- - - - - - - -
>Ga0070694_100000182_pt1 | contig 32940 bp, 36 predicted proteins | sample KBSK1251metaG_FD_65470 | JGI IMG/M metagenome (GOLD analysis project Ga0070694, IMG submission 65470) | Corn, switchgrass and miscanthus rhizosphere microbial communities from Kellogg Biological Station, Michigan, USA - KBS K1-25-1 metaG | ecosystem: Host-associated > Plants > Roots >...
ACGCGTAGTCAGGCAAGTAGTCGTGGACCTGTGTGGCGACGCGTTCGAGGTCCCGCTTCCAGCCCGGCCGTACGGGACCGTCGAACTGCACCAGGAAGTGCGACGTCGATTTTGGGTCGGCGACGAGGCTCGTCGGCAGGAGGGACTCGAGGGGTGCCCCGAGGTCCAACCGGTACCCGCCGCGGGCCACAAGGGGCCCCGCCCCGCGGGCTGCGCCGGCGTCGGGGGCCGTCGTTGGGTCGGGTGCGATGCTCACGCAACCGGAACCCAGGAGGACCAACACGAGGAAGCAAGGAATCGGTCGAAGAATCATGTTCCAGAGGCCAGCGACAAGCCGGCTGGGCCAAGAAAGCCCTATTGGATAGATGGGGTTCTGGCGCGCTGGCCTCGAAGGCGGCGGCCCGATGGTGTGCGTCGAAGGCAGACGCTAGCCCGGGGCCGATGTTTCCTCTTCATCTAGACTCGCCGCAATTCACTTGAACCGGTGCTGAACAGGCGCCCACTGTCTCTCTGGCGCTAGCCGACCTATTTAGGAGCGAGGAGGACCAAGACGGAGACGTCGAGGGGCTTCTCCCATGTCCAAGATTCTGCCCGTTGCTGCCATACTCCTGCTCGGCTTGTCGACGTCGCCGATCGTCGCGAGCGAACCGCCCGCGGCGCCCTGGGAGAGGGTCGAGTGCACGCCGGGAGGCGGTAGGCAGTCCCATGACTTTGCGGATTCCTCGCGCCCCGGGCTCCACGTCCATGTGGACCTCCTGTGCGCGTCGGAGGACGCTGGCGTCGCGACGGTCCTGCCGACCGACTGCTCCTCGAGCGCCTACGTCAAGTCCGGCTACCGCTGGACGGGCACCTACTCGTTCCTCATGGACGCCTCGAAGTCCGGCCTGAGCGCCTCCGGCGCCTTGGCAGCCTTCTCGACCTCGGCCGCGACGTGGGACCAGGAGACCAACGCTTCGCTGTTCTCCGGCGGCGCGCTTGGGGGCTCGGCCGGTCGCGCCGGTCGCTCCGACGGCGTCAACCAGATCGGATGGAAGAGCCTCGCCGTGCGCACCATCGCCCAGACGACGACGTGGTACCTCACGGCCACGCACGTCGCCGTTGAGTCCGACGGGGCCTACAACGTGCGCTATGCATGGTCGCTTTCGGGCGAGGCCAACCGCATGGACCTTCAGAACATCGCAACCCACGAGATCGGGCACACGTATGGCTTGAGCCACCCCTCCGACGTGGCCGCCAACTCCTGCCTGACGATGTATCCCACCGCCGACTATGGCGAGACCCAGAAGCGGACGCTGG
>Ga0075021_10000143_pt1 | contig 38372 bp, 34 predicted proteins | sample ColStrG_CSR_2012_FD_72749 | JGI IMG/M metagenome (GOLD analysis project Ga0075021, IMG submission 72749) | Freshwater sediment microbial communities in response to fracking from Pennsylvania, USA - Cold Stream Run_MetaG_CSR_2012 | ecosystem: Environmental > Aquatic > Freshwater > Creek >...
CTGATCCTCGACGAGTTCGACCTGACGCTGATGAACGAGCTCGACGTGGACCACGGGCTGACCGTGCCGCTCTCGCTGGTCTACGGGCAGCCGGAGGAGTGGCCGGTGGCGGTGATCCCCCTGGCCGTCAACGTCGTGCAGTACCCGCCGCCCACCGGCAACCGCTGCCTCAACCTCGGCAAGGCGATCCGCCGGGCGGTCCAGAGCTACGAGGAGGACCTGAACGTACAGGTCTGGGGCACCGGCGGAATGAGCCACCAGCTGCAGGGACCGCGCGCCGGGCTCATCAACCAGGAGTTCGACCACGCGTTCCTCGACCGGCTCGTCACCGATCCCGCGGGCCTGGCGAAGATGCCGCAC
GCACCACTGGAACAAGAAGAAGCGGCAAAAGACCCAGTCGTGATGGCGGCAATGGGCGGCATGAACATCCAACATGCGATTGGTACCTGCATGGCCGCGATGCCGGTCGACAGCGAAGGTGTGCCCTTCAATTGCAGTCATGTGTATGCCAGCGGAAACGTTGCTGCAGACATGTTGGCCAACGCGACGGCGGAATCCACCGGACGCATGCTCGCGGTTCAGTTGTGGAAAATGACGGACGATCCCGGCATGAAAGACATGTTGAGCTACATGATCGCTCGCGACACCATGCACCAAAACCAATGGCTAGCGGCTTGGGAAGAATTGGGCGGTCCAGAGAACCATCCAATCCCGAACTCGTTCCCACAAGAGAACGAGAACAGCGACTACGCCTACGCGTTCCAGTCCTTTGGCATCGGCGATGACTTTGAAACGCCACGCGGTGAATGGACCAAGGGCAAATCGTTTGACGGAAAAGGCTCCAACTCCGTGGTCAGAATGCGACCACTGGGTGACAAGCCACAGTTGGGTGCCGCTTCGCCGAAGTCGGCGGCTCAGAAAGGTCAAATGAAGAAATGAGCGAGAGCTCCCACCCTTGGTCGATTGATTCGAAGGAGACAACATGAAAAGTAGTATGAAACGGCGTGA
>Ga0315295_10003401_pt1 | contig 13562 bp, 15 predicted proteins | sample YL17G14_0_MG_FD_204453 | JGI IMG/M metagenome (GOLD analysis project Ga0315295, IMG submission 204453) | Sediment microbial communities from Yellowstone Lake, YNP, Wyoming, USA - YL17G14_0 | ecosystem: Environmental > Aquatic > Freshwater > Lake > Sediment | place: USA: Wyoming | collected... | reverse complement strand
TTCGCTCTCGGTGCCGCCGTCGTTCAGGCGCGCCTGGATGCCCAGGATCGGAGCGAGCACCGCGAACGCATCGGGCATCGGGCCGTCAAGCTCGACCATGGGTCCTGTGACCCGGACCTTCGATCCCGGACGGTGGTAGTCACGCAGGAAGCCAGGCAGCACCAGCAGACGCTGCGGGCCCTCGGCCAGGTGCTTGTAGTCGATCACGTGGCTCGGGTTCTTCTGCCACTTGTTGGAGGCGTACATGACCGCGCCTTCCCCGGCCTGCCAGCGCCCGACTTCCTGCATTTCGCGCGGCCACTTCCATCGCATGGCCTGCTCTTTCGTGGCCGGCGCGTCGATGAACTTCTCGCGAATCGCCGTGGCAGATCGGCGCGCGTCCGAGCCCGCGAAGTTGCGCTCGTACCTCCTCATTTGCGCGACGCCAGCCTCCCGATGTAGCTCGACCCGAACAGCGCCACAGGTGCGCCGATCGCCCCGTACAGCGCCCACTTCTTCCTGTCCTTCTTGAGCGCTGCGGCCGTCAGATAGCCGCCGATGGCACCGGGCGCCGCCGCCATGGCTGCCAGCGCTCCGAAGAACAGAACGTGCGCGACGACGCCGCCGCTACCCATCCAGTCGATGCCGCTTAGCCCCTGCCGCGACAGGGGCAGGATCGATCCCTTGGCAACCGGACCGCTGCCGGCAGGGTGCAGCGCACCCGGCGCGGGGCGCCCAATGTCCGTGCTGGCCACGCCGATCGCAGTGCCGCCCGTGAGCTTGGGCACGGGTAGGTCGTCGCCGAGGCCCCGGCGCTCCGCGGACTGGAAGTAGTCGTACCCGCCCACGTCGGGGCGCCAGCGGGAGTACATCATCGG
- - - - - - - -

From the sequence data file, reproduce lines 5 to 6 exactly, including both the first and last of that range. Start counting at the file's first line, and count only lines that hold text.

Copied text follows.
GCACCACTGGAACAAGAAGAAGCGGCAAAAGACCCAGTCGTGATGGCGGCAATGGGCGGCATGAACATCCAACATGCGATTGGTACCTGCATGGCCGCGATGCCGGTCGACAGCGAAGGTGTGCCCTTCAATTGCAGTCATGTGTATGCCAGCGGAAACGTTGCTGCAGACATGTTGGCCAACGCGACGGCGGAATCCACCGGACGCATGCTCGCGGTTCAGTTGTGGAAAATGACGGACGATCCCGGCATGAAAGACATGTTGAGCTACATGATCGCTCGCGACACCATGCACCAAAACCAATGGCTAGCGGCTTGGGAAGAATTGGGCGGTCCAGAGAACCATCCAATCCCGAACTCGTTCCCACAAGAGAACGAGAACAGCGACTACGCCTACGCGTTCCAGTCCTTTGGCATCGGCGATGACTTTGAAACGCCACGCGGTGAATGGACCAAGGGCAAATCGTTTGACGGAAAAGGCTCCAACTCCGTGGTCAGAATGCGACCACTGGGTGACAAGCCACAGTTGGGTGCCGCTTCGCCGAAGTCGGCGGCTCAGAAAGGTCAAATGAAGAAATGAGCGAGAGCTCCCACCCTTGGTCGATTGATTCGAAGGAGACAACATGAAAAGTAGTATGAAACGGCGTGA
>Ga0315295_10003401_pt1 | contig 13562 bp, 15 predicted proteins | sample YL17G14_0_MG_FD_204453 | JGI IMG/M metagenome (GOLD analysis project Ga0315295, IMG submission 204453) | Sediment microbial communities from Yellowstone Lake, YNP, Wyoming, USA - YL17G14_0 | ecosystem: Environmental > Aquatic > Freshwater > Lake > Sediment | place: USA: Wyoming | collected... | reverse complement strand